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10 Tips Know Before Buying a Condo

February 28, 2012
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Jeff Donnellan Re/Max

Search for Chicago Condos here

Condos are very different from purchasing a single family home, town home, or apartment building.  While most homes will qualify for almost any financing, condos can be much more difficult.  Since they are a collected group of owners sharing the same land, walls, & maintenance expenses, rules are necessary to govern the common good of the entire building or buildings.   An association of home owners or a private management company will administer the rules, collect monthly payments, pay bills and administer improvements or repairs.  In order for a condo building to qualify for financing the association must be active and healthy.  Here are 10 tips to make your condo purchase smoother and flush out all the potential challenges before making an offer.

1.  Will the building qualify for financing?  Since the down turn in real estate, financing options have changed and tightened up considerably.  Unless you are purchasing a home with cash, it will need to be financed.  Make sure the building can be financed with relative ease.  Find out what types of loan can be used, this will effect ease of resale if multiple loan types can be used.

2. What types of loans can be used?  Currently the most common financing  options for  purchasing a condo are:

  • FHA ( government backed with only 3.5% down payment.  Building has to be FHA approved and meet guidelines )
  • Conventional ( 5-20% down payment,  higher qualifications & most likely sold on the secondary mortgage market)
  • Portfolio Loan ( higher down payment, bank will lend it’s own money & keep the loan usually at a higher interest rate)
  • Cash ( necessary when a building will not qualify for financing)

The next 6 questions will determine financing options.

3.  How many condos are being rented?  Owner occupancy will effect financing since conventional & FHA loans allow no more than 50% to be rented. A good association will have rules in place to keep rentals at an acceptable level.

4.  What’s the investor concentration?  Find out if 1 person or entity owns more than 10% of the building.  With smaller buildings 3-10 units if 1 person owns more than 1 condo.  This is another financing guideline for FHA & Conventional loans.  This standard is in place so if that 1 person or entity defaults, the whole building doesn’t suffer.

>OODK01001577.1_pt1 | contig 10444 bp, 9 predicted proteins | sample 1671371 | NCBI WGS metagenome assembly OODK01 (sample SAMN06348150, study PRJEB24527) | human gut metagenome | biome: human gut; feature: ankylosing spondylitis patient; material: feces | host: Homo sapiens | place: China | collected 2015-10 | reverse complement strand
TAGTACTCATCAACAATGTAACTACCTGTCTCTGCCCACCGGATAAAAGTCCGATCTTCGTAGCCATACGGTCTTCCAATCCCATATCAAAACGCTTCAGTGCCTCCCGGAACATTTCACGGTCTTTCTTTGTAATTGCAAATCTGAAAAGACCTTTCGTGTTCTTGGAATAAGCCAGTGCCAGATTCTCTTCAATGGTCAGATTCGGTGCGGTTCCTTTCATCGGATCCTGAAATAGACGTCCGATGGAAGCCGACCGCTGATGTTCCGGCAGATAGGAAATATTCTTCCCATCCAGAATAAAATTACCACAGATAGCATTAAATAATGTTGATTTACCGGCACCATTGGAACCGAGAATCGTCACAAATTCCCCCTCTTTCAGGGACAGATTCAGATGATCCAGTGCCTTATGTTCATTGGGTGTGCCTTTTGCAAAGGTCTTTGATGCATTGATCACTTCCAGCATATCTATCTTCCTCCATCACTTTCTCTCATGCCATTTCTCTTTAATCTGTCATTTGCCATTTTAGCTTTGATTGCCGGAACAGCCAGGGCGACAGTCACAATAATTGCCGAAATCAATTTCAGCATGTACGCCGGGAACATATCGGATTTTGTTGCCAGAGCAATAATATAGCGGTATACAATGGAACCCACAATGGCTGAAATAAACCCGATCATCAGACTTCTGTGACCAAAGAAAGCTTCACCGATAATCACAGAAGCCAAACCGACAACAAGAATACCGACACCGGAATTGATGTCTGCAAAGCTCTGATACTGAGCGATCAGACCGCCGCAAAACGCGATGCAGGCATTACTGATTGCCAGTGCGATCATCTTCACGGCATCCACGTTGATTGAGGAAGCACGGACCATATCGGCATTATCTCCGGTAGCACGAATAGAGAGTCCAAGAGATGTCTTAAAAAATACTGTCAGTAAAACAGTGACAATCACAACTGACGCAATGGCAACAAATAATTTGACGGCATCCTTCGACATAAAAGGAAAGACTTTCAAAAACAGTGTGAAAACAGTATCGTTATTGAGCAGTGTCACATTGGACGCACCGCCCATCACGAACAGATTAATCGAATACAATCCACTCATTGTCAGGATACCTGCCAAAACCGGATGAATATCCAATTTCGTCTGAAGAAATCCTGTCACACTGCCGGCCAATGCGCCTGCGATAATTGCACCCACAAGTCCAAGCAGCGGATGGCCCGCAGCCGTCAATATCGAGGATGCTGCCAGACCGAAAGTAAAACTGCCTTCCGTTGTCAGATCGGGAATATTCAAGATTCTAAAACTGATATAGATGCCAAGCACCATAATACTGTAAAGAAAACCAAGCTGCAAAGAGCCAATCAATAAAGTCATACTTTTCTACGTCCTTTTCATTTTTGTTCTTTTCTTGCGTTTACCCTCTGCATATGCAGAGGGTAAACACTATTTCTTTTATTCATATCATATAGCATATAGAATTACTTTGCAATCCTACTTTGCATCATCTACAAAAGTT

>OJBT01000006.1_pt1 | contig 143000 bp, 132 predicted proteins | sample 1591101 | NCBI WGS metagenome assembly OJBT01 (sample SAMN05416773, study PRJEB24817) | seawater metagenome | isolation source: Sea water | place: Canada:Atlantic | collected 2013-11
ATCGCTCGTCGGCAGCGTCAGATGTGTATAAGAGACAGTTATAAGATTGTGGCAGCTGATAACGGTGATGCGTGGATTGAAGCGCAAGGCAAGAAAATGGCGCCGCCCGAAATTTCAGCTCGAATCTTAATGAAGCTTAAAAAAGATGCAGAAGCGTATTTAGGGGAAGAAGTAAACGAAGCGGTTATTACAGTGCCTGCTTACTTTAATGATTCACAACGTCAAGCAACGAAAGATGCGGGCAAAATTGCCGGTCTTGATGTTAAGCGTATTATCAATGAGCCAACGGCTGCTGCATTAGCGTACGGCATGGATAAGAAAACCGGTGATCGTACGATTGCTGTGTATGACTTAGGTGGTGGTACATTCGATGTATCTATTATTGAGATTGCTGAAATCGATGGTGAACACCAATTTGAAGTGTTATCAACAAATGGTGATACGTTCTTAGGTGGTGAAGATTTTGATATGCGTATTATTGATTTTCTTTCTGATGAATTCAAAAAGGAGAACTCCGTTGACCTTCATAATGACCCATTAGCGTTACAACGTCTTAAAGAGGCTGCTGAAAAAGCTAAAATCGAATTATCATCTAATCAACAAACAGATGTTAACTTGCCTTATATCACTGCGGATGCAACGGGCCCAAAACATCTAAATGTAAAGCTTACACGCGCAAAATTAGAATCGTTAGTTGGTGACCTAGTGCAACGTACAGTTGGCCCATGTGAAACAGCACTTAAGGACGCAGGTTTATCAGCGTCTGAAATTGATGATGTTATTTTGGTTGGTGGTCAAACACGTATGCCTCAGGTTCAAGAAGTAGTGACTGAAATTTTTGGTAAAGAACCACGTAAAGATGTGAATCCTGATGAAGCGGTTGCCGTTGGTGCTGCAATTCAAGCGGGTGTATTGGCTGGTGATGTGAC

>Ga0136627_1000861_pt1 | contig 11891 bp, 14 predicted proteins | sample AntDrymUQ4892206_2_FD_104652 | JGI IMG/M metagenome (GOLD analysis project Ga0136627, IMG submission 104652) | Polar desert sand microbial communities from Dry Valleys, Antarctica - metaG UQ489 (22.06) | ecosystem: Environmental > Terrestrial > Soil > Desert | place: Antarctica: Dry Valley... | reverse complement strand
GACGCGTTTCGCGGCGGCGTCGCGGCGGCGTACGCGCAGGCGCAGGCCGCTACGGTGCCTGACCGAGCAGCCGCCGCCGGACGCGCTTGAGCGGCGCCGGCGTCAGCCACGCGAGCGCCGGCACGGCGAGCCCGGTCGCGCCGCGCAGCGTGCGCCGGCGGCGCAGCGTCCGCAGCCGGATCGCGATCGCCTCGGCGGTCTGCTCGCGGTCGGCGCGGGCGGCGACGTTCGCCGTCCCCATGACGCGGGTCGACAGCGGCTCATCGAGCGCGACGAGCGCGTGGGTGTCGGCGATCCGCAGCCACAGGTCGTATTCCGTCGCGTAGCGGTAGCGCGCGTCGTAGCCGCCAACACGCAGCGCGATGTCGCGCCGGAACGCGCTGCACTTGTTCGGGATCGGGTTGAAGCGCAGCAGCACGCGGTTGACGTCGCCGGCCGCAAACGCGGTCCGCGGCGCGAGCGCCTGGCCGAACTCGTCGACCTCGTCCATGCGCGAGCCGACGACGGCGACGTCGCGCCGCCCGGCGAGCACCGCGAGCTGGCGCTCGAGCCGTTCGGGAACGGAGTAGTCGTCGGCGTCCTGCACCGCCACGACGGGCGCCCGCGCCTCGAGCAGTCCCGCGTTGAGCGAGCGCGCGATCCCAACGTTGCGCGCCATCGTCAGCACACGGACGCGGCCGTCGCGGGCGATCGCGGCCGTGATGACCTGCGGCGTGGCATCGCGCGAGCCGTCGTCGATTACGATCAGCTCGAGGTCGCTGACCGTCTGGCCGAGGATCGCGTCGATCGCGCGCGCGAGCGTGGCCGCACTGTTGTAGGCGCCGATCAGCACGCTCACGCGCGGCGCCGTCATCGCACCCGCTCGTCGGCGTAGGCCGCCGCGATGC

5.  Are more than 10% of the condos delinquent or behind in assessment payments?  This can also be road block to financing because it is usually leads to the entire association not being able to pay it’s bill or insolvency.  Many times it’s also sign that condos owners will default on their loans.

6.  How many condos are for sale as foreclosure or short sales?  Not only do a high amount of short sales and foreclosures hurt values for all condos in the building but, conventional & FHA guidelines only allow for 25% or less.

7.  How much is in reserve funds?  Reserve funds are meant to pay for special projects or common repairs such as a roof, decks, exterior walls or other common elements.

8.  Are there special assessments?  When a condo building doesn’t have enough reserves to cover repairs or updates a special assessment is needed.  This comes in the form of additional payments from each condo owner with a 1 time payment or monthly installment payments over a set period of time ie 1-3 years.

9.  What’s included in monthly assessments?  Find out what your monthly assessments cover heat, electric, cable, internet, parking and common amenities such as a pool or gym.

10. Is parking included?  Parking spaces can be included as a common element with each unit, deeded & sold separately, or leased.

Before starting your condo search make sure you get pre-approved for a loan.  This will help guide in your condo search by letting you know which financing method you can use and which buildings will qualify for that type of financing.  The most disappointing feeling is finding that perfect place and finding out later that it won’t qualify for the type of financing you are using.

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